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reason, he could not discover"_" Nor 1., either," said the doctor, “ for every body knows, that Malagrida was an honest man."
This abrupt and uncourtly wit, lost the doctor a supper, and the honour of his lordship's good opinion, who never spoke to him during the remainder of the entertainment, or took notice of him at parting.
A great talker. never wants enemies The man of sense speaks little, and hears much.
Do not entertain a man who has just received a disappointment with an account of your own success.
In company, set a guard upon your tongue-and in solitude, upon your heart.
The most ignorant have knowledge enough to discern the faults of others.
The most clear-sighted are blind to their own.
When a man says, “ let me wait a little, when I have something to spare, I will relieve the poor”—This man, will never -relieve the poor.
The late. Bishop Maddox, (having been disappointed in an application he made to. Mr. Pelham, on the behalf of a very particular friend ;) determined to shew his resentment, by opposing a certain ministerial measure, then in agitation; and accordingly spoke against it, in his place, not without some acrimonious reflections, on the general conduct of the then administration.
The Duke of Newcastle, in reply, having acknowledged, that the ministry were not, nor could it be expected to be infallible, went on thus, “ for example-my lords, we endeavour to fill that bench with as good, and sensible men as we can find; but notwithstanding all our care
and circumspection, an odd, wrong-headed man, will sometimes get seated upon it, and put us to the blush, for our inad. vertency.”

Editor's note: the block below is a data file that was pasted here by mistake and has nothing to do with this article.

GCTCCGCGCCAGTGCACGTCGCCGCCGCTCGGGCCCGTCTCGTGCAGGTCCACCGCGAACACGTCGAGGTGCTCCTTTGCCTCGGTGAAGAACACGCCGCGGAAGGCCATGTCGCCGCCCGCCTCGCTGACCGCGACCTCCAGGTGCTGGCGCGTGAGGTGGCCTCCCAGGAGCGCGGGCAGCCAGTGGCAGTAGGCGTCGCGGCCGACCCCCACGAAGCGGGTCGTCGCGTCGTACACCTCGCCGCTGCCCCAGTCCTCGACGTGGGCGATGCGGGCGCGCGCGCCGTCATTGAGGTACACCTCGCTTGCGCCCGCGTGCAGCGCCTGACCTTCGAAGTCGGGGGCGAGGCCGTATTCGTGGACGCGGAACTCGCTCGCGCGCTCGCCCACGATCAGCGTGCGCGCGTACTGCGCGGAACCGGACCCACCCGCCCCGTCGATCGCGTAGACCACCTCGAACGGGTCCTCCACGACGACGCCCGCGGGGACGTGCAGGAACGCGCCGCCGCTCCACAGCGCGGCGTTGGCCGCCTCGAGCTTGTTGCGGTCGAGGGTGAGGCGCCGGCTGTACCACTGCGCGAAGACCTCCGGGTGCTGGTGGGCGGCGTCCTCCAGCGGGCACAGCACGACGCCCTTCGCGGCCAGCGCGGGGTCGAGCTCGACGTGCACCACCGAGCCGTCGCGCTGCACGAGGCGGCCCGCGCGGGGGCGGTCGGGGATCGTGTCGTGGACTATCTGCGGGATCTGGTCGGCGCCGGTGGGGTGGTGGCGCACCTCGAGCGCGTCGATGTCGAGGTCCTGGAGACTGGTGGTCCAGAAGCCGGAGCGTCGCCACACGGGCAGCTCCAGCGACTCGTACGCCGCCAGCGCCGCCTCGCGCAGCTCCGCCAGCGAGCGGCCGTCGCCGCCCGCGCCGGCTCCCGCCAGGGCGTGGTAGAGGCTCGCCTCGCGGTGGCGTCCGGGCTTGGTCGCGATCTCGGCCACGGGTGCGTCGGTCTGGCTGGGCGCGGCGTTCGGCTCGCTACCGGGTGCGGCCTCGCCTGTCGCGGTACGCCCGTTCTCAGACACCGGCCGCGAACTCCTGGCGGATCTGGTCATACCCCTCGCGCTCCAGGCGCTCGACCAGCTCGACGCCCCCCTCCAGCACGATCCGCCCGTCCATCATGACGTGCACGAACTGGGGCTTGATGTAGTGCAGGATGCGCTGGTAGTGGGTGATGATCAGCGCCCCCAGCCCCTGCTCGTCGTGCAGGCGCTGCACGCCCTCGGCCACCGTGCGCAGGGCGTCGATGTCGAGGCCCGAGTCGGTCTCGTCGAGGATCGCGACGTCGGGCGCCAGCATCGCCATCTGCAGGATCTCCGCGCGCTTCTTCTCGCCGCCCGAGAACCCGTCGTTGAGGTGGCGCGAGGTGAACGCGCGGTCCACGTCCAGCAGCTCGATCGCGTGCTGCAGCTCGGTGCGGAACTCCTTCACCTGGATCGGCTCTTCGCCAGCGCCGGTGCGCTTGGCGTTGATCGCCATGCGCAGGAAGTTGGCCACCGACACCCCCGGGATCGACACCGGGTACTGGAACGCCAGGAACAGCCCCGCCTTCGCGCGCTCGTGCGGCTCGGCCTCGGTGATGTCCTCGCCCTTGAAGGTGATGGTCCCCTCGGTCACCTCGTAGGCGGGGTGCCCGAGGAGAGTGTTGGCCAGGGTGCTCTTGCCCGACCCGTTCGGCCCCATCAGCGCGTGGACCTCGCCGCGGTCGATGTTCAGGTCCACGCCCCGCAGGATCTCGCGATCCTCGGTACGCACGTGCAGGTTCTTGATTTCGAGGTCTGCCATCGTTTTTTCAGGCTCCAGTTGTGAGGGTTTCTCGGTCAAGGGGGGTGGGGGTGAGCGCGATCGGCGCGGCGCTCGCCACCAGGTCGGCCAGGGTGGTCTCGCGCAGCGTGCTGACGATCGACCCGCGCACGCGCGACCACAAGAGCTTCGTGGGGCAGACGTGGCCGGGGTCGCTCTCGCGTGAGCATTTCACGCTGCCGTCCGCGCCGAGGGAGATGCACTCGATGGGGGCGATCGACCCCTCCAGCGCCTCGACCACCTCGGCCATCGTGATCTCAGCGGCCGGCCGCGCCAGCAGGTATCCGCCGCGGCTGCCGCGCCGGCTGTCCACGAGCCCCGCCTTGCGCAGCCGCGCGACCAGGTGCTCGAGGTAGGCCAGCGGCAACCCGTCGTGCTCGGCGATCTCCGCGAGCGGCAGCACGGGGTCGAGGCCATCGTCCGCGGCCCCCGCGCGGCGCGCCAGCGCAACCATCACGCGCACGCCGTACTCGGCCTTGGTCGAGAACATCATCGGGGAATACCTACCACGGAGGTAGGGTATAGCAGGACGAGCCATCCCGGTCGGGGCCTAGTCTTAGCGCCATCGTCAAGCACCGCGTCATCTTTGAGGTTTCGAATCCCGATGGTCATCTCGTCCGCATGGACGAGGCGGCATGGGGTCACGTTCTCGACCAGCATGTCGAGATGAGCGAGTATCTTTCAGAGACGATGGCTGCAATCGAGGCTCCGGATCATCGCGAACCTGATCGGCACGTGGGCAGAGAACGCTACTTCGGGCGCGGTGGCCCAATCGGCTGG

* AN OLD ROMAN ANECDOTE.
A farmer, 'in the country, was so like Augustus, that every body took notice of the similitude, and the had himself the curiosity, when he heard of it, to send for him to court
When the farmer made his appearance, Augustus was so affected with the striking. likeness, that he asked him, “ if his mother had ever visited the court ?" The man, comprehending the drift of the question, readily answered, “ that his mother had never been at Rome, but that his father. had often been.” The honest farmer, night have consulted his own interest more, perhaps, by a different reply; but, it is probable that he was piqued, by the insinuated reflection on his mother's repu. tation.
Historical Facts, concerning Jealousy,
The poets, have compared jealousy to a fury, with a pale and livid complexion, pursued by remorse ; abhorred by all nature, and hated by herself :
« Gabrielle de Bergy, of an illustrious birth, and who lived in the time of the Crusades was the victim of this implacable fury. The amiable Gabrielle, brought up from her infancy, with Ravul de Coucy, a young man of great hopes, had conceived for him, the tenderest sentiments. De Coucy, on his side, could not imagine a greater happiness, than the pleasing assurance, of spending the rest of his days with Gabrielle ; but the parents of this young lady, who, undoubtedly, were never sensible of the sweets of an union, formed by esteem and tender love, delivered her into the hands of Fuyel, a cruel, barbarous, and jealous man; this savage, made it a a crime in her, to have a heart of sensibi
lity; in vain, the unfortunate wife strove, to calm the suspicions of her tyrant, by the most discreet behaviour, and a due attention to all his injunctions ; she could not avoid being consigned over to the horrors of a dark dungeon. De Coucy, informed of the treatment of one so dear to him, and still dearer, by reason of her sufferings, consents to remove at a distance, from the place of her habitation—he does more-be conceives the generous design of going to seek death, in battle against the Saracen—too happy, if his death could appease Fayel's jealousy, and mitigate the sufferings of the unfortunate Gabrielle. He puts himself at the head of two hundred chosen cavaliers, and exerts prodigies of valour ; but, as he was exposing himself to the blow that was to rob him of life, he soon found death over a heap of killed and wounded saracens : perceiving his end approach, he calls his squire, and with a hand, he scarce was able to stretch forth, gave him a letter, which he